In practice, patients with DIC showing severe anemia (Hb < 7.0 g/dl), low fibrinogen (<100 mg/dl), and low platelet counts (<20,000/µl) should initially receive transfusions of PRBC, FFP, and PC. At the same time, patients should be started on IV or SC heparin, and its favorable pharmacokinetic profile and low cost make this an attractive option. Combinations of heparin and tranexamic acid may benefit patients with high fibrinolytic activity [12]. However, the necessity of long-term management beyond hospital stay makes it difficult to continue IV/SC heparin administration. Oral camostat mesilate [17, 18] or rivaroxaban [1315] may be a good alternative in these patients. Rivaroxaban may suppress DIC progression by inhibiting FXa [1315]. Patients 1 and 2 were first successfully treated with heparin (IV and/or SC) plus tranexamic acid (IV or PO), followed by oral rivaroxaban after DIC stabilized. Especially, rivaroxaban was employed as maintenance therapy to facilitate discharge from the hospital. Although administration of rivaroxaban was bolstered by several recent case reports in similar contexts [1115], the drug has not been adapted to DIC. Therefore, its off-label use was approved by the Institutional Review Boards of our hospital in accordance with the Declaration of Helsinki (UTMC approval number #2018–20). DOACs are currently adapted for thrombotic event prophylaxis in cases of nonvalvular atrial fibrillation as well as for treatment of deep vein thrombosis-pulmonary thromboembolism, but not for treatment of aortic thromboembolism which involves the aortic aneurysm-/dissection-related chronic DIC. Considering its effectiveness, it is hoped that DOACs will be adapted for the treatment of aortic thromboembolism in future. In addition, it remains to be confirmed if other DOAC agents, such as edoxaban or apixaban, will also show similar benefits like rivaroxaban in this clinical context.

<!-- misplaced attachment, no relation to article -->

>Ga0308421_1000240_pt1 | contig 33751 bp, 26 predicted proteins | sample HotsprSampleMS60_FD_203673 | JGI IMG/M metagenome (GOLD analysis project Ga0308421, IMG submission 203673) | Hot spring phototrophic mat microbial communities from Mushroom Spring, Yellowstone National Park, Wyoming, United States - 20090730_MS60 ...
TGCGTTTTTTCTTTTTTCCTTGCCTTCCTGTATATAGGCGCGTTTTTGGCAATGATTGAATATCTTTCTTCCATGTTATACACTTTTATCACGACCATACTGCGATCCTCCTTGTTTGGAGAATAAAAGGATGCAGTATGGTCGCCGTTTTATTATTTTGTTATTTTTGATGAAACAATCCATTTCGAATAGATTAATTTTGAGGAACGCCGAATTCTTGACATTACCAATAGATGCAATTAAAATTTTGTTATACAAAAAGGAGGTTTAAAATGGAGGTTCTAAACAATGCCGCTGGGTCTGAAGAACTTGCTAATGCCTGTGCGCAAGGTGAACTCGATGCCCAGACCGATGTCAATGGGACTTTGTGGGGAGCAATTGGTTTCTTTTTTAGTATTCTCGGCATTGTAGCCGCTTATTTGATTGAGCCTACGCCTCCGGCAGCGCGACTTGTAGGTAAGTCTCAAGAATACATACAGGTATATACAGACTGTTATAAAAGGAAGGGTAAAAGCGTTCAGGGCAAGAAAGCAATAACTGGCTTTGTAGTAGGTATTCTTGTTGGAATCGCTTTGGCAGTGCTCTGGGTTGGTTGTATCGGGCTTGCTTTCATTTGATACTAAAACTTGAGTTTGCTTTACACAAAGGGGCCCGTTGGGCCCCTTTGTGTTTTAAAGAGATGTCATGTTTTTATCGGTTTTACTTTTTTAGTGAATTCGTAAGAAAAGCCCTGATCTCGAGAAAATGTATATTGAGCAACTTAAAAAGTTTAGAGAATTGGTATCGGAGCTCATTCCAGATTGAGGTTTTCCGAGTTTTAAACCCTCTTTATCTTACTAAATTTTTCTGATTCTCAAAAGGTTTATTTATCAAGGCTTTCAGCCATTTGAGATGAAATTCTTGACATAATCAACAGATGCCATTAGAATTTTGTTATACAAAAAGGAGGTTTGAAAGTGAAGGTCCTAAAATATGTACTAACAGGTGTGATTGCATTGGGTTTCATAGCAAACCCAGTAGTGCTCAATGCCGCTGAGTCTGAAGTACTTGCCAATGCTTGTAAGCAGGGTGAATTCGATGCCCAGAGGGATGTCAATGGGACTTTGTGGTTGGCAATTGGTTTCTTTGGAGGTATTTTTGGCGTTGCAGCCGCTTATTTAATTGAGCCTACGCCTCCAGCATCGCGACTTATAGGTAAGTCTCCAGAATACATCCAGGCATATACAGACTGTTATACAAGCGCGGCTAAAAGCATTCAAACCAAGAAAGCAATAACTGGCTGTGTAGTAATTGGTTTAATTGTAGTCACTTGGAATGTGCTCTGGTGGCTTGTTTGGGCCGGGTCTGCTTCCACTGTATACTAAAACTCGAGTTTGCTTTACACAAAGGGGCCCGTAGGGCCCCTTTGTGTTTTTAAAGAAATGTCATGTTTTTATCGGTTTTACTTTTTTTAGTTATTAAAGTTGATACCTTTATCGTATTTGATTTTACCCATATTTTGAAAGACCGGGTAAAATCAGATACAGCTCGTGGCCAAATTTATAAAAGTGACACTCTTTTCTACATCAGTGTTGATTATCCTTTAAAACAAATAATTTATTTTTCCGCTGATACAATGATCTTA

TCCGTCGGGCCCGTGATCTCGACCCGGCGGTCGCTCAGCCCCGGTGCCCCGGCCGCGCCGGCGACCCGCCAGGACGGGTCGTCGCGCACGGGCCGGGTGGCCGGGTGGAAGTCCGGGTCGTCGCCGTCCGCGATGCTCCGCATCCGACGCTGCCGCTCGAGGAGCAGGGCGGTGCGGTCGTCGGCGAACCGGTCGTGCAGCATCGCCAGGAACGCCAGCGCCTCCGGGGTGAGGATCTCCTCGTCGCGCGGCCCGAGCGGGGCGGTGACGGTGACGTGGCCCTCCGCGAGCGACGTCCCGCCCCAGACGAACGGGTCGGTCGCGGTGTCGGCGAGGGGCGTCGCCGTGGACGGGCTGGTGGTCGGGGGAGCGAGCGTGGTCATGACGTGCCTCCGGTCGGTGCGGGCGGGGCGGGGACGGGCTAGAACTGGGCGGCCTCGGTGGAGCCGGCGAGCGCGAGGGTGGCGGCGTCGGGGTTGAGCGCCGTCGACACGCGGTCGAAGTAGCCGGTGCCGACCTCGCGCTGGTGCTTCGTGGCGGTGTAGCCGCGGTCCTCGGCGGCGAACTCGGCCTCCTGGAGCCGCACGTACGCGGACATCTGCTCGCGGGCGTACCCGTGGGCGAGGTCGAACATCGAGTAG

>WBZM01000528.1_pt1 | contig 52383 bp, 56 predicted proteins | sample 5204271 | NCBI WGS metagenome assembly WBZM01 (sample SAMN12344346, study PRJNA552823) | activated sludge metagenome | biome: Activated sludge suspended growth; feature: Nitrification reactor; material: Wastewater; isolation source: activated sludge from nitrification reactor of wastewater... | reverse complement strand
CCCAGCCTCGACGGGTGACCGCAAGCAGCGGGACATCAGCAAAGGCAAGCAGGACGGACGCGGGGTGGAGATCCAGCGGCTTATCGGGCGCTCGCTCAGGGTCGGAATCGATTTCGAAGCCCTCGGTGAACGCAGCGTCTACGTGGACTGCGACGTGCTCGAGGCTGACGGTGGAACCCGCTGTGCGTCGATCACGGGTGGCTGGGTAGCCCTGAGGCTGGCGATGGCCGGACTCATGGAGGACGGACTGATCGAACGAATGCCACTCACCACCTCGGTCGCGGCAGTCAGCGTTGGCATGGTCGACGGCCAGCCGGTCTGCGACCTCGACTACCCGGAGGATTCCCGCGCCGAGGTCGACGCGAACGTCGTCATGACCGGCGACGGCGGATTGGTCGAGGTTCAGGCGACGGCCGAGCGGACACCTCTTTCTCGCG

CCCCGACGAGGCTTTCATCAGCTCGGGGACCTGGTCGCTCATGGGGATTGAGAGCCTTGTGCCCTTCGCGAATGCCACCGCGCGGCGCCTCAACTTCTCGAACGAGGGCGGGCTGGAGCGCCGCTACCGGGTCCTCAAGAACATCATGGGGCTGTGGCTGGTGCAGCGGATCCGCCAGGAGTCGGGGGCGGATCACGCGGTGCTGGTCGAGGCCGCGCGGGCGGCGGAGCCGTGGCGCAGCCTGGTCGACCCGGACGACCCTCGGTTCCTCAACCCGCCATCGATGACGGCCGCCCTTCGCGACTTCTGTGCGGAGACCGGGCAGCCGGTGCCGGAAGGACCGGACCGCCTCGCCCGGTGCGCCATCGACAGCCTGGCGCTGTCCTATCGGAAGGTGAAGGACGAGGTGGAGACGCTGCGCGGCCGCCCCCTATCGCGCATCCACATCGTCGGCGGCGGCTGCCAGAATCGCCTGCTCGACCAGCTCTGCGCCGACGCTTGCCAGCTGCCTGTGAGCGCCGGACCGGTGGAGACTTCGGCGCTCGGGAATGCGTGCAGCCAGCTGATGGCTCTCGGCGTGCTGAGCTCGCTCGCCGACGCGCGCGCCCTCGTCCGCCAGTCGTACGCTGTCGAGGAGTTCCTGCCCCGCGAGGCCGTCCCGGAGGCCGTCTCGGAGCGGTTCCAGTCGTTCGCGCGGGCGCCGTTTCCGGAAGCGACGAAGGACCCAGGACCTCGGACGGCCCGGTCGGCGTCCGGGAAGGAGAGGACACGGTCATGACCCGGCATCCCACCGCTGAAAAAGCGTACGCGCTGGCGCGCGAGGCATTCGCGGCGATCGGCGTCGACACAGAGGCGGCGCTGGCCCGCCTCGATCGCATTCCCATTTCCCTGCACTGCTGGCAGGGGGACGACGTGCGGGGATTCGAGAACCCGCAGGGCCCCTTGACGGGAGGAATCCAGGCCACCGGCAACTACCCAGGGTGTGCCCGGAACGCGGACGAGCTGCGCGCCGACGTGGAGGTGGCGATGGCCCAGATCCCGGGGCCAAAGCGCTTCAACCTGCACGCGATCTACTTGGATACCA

In summary, elderly patients with hemorrhagic diathesis and unexplained DIC should be assessed for aortic aneurysm/dissection. Patients diagnosed with aortic aneurysm-/dissection-related DIC should be consulted first by the vascular surgeon or interventional radiologist and be considered for systemic medical treatments. The choice of treatment depends on various factors, including underlying diseases, severity of DIC, and patient comorbidities. Nonsurgical management of chronic DIC may require a long treatment period, with use of sufficiently tolerable and effective combination treatments to maintain patients’ daily activities, even outside the hospital.

Conflicts of Interest

The authors declare no conflicts of interest.